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Watch D.O.G.S. are looking out for St. Mary's students

Travis Thorson spent the day volunteering at St. Mary's School in Alexandria last week as part of the Watch D.O.G.S. program that encourages dads to become more involved in their child's education. Thorson, who has a 1st and 3rd grader at the school, is shown doing a science experiment with some 5th graders. Tara Bitzan | Echo Press1 / 2
Keith Wussow, the father of a St. Mary's 2nd grader, began his Watch D.O.G.S. shift last Wednesday by greeting students as they arrived at school. Tara Bitzan | Echo Press2 / 2

Numerous studies have shown that children do better academically when their fathers are involved in their school.

If that's true, many students at St. Mary's School in Alexandria will be getting straight A's this year.

This fall, St. Mary's School implemented the Watch D.O.G.S. (Dads of Great Students) program.

The goal of the national initiative is to get dads more involved in their child's education. (See sidebar for background on the program.)

"Traditionally, we get a lot of moms in to volunteer, but we don't see a lot of dads," said Troy Sladek, principal at St. Mary's. "Some of the dads don't even know what room their child is in, or the name of their child's teacher.

"Parent involvement is something we expect and strongly rely on here," he added, "but dads often seem to feel out of place and don't really know what to do. This program gives them a clear sense of direction and purpose when volunteering at the school."

The program was suggested to Sladek in August by Brian Klimek of Alexandria, the father of a kindergarten and 3rd grade student at St. Mary's as well as two preschoolers,

He was reading a book that directed him to the website,, where he learned about the program.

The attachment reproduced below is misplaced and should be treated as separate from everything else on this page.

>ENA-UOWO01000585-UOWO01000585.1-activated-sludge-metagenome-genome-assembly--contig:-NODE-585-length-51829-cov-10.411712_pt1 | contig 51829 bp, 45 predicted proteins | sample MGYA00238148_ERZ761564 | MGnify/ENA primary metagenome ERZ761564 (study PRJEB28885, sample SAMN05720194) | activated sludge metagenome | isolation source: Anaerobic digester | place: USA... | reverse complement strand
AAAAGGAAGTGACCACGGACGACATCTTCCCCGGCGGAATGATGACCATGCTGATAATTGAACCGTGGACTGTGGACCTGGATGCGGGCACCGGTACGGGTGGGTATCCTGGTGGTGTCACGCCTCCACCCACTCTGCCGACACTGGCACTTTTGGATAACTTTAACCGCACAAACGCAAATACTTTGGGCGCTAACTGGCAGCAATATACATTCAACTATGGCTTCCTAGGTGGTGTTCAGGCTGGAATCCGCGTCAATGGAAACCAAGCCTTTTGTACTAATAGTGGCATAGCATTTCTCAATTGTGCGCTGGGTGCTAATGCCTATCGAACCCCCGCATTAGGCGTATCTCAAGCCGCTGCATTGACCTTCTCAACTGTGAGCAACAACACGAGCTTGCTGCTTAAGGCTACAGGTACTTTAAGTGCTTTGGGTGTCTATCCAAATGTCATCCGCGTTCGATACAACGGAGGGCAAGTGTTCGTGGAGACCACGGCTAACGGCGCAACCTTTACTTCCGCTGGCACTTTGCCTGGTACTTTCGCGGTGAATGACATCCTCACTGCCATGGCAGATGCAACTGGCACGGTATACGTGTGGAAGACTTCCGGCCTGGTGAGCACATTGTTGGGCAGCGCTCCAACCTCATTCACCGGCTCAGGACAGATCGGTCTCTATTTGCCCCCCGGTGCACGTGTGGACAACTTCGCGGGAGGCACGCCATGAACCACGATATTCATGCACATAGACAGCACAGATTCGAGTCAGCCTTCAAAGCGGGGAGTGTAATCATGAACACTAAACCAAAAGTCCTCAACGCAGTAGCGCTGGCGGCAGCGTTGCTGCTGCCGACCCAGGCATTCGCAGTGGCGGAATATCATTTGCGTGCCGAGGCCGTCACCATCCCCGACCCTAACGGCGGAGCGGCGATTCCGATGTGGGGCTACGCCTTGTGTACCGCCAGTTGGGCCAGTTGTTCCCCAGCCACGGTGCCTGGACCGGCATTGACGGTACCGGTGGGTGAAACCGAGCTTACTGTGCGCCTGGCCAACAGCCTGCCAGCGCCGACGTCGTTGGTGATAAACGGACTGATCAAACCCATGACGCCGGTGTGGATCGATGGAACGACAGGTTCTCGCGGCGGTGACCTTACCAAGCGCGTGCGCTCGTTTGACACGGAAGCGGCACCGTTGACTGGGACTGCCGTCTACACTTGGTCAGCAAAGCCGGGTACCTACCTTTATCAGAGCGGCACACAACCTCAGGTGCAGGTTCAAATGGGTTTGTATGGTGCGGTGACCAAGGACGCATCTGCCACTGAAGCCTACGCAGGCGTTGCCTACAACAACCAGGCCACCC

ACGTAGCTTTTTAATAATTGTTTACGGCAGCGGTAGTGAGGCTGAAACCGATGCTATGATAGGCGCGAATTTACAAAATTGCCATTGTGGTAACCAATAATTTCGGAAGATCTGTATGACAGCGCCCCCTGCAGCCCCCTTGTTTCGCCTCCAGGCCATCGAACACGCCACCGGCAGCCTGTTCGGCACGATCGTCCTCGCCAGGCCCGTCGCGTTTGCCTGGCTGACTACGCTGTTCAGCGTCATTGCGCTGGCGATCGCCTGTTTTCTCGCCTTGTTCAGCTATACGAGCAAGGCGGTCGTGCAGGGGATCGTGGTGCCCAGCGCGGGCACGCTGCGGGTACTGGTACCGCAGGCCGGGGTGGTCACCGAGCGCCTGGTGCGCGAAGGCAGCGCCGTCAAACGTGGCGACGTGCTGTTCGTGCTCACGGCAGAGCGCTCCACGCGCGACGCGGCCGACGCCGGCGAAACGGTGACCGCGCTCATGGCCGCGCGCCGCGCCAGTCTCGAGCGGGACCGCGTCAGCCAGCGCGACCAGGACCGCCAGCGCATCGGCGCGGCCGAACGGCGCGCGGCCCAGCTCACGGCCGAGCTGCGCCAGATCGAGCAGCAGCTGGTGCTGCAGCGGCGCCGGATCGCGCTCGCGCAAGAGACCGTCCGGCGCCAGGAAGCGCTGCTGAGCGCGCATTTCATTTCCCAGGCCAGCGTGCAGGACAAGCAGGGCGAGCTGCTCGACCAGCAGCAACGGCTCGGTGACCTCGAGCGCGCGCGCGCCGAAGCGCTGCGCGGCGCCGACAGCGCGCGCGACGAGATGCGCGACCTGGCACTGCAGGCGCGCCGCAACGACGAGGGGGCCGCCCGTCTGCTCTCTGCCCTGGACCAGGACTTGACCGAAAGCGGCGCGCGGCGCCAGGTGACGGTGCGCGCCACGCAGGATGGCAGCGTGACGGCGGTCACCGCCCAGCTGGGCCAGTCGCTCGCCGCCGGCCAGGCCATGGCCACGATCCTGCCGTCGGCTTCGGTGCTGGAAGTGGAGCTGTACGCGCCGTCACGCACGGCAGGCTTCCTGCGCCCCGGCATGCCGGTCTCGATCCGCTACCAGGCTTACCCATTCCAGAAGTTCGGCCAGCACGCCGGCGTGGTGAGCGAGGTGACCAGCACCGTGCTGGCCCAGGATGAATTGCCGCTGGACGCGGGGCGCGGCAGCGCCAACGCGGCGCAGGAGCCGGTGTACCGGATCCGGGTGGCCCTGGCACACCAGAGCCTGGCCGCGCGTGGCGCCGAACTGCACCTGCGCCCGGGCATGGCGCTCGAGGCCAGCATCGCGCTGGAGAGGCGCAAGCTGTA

Klimek said he had been active in his daughter's classroom when she was in kindergarten and 1st grade, but as she got older, there weren't as many opportunities.

"This just looked like a great way to stay involved," he said. "I think it helps that the day is scheduled for you and you aren't roaming the hallways wondering what to do. Having a schedule is easier for dads."

Sladek liked the idea and felt it would be a good fit for St. Mary's. Klimek agreed to serve as "lead dog" and to round up some other dads to sign up.

On September 20, all students and their dads or other significant adult males - grandfathers, uncles, step-fathers, etc. - were invited to a pizza party to learn more about Watch D.O.G.S.

The idea was a hit, with nearly 60 "father figures" signing up to volunteer.


By agreeing to be a Watch D.O.G., a dad is agreeing to spend one full day at the school, helping out wherever needed.

The dad - dressed in a WATCH D.O.G.S. T-shirt for easy identification by students and staff - arrives early for a briefing on his day by Sladek, and then tends to his first duty - greeting students at the front door as they arrive at school.

After hundreds of "good mornings" are shared, the dad spends some time in his child's classroom, or classrooms if he has more than one child at St. Mary's.

After that, he goes to wherever his printed schedule directs him.

He may spend time reading with a 3rd grade student, or working with a group of 6th graders in the science lab. He may do flashcards with a kindergarten student or play a game of kickball with kids on the playground.